יט מצות עשה לספור שבע שבתות תמימות מיום הבאת העומר שנאמר “וספרתם לכם ממוחרת השבת” ומצוה למנות הימים עם השבועות שנאמר “תספרו חמישים יום” ומתחילת היום מונין לפיכך מונה בלילה מליל שישה עשר בניסן שכח ולא מנה בלילה מונה ביום ואין מונין אלא מעומד ואם מנה מיושב יצא
כ מצוה זו על כל איש מישראל ובכל מקום ובכל זמן ונשים ועבדים פטורין מספירת העומר וצריך לברך בכל לילה אשר קידשנו במצוותיו וציוונו על ספירת העומר קודם שיספור מנה ולא בירך יצא ואינו חוזר ומברך
19 “It is a positive commandment [of the Torah] to count seven complete weeks, from the day that the `omer is first brought, as it says, ‘And you shall count for yourselves [beginning] from the day after the [festival] sabbath.’ And the commandment includes the counting of the days along with the weeks, as it says, ‘You shall count fifty days.’ And we count at the very beginning of the day, therefore we count at night, from the night of the sixteenth of Nisan onward. One who forgot and did not count at night should count during the day.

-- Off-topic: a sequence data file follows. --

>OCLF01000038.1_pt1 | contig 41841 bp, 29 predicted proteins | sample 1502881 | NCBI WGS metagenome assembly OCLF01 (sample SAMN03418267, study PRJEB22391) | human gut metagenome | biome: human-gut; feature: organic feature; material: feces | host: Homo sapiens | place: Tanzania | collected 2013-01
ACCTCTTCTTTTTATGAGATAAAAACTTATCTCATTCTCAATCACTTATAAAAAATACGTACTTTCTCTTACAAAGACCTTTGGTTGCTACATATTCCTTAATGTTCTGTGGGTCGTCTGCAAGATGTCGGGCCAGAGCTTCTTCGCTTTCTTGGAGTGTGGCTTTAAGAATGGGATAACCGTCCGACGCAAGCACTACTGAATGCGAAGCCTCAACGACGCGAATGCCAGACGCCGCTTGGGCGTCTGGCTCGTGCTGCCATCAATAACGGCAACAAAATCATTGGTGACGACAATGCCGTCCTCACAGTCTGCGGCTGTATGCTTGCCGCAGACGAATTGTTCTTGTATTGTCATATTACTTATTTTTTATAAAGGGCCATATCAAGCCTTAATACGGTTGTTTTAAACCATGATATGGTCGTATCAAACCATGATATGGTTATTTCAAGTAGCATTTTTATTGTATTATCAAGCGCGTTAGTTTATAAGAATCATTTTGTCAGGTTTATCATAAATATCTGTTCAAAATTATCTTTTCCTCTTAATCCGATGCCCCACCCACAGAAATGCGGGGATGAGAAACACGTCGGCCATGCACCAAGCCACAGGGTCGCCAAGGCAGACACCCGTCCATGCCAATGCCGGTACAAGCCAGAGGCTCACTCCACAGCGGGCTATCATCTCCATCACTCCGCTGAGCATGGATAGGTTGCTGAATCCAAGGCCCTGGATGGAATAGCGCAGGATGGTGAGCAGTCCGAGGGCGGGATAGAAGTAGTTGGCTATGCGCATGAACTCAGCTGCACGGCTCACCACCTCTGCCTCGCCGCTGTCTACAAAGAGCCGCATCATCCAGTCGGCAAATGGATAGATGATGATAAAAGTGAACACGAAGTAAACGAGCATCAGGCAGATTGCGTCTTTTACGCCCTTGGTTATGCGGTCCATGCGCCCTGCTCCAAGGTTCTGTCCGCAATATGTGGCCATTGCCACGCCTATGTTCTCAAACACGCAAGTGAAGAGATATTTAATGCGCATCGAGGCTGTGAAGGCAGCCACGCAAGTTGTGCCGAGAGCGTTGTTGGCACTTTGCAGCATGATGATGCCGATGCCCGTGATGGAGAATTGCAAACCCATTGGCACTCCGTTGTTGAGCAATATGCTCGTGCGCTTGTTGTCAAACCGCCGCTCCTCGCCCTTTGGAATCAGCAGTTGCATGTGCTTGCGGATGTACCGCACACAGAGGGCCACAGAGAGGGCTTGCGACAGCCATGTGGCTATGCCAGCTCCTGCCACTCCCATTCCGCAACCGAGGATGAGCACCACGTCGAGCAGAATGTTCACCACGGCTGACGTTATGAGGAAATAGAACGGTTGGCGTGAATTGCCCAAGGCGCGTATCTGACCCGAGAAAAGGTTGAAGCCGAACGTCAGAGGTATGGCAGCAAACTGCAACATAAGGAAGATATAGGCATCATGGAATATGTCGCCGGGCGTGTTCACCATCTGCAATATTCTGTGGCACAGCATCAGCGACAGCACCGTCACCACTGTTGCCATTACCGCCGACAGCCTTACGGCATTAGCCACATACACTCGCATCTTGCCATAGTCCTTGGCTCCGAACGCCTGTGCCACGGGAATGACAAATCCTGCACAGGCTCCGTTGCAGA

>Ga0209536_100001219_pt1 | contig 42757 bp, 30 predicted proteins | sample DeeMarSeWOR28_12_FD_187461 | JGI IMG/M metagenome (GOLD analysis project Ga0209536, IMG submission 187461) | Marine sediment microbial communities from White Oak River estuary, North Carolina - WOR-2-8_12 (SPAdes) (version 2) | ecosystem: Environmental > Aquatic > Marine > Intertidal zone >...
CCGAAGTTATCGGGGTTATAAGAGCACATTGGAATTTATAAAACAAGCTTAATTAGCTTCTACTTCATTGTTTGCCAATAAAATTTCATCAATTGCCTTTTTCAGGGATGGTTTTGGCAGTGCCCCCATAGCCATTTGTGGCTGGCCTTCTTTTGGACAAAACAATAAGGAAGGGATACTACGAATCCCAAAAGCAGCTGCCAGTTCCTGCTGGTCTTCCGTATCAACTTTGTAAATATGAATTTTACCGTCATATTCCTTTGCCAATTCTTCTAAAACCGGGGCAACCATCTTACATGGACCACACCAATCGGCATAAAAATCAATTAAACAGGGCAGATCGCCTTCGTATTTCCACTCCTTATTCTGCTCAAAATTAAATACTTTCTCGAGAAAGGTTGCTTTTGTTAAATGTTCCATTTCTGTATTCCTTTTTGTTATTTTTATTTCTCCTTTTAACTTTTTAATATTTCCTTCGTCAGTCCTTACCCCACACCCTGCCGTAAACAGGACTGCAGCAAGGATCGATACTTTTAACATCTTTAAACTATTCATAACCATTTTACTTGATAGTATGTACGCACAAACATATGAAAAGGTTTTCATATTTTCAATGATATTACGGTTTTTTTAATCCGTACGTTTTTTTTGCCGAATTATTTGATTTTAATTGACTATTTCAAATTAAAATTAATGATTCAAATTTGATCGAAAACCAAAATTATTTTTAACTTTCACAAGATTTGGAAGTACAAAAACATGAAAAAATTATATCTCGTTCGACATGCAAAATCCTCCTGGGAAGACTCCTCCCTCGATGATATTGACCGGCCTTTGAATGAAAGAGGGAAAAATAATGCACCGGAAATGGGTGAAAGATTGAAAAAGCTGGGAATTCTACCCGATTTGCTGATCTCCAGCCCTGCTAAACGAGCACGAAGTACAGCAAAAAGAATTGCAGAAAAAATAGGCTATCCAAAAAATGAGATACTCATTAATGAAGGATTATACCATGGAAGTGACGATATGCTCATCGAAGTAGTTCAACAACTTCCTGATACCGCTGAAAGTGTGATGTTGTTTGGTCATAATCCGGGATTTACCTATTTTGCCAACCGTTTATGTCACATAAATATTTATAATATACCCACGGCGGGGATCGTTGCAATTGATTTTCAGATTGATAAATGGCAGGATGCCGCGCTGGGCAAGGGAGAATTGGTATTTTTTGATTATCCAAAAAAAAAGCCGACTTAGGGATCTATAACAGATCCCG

And we do not count except when standing [le-khatehilah], but if one counted while sitting then [bedi`avadh] he fulfills his obligation.
20 “This commandment is an obligation for every man of [Kelal] Yisra’el, and it applies in every place and in every time. Women and servants are exempt from sefiyrath ha-`omer. It is necessary to make the berakhah each night, ‘who has sanctified us with his commandments and has commanded concerning the counting of the `omer‘ before one counts.
[Bedi`avadh] if one counted without making a berakhah, he [nevertheless] fulfills his obligation and he does not go back and make the berakhah.”
The Rambam seems to hold the following: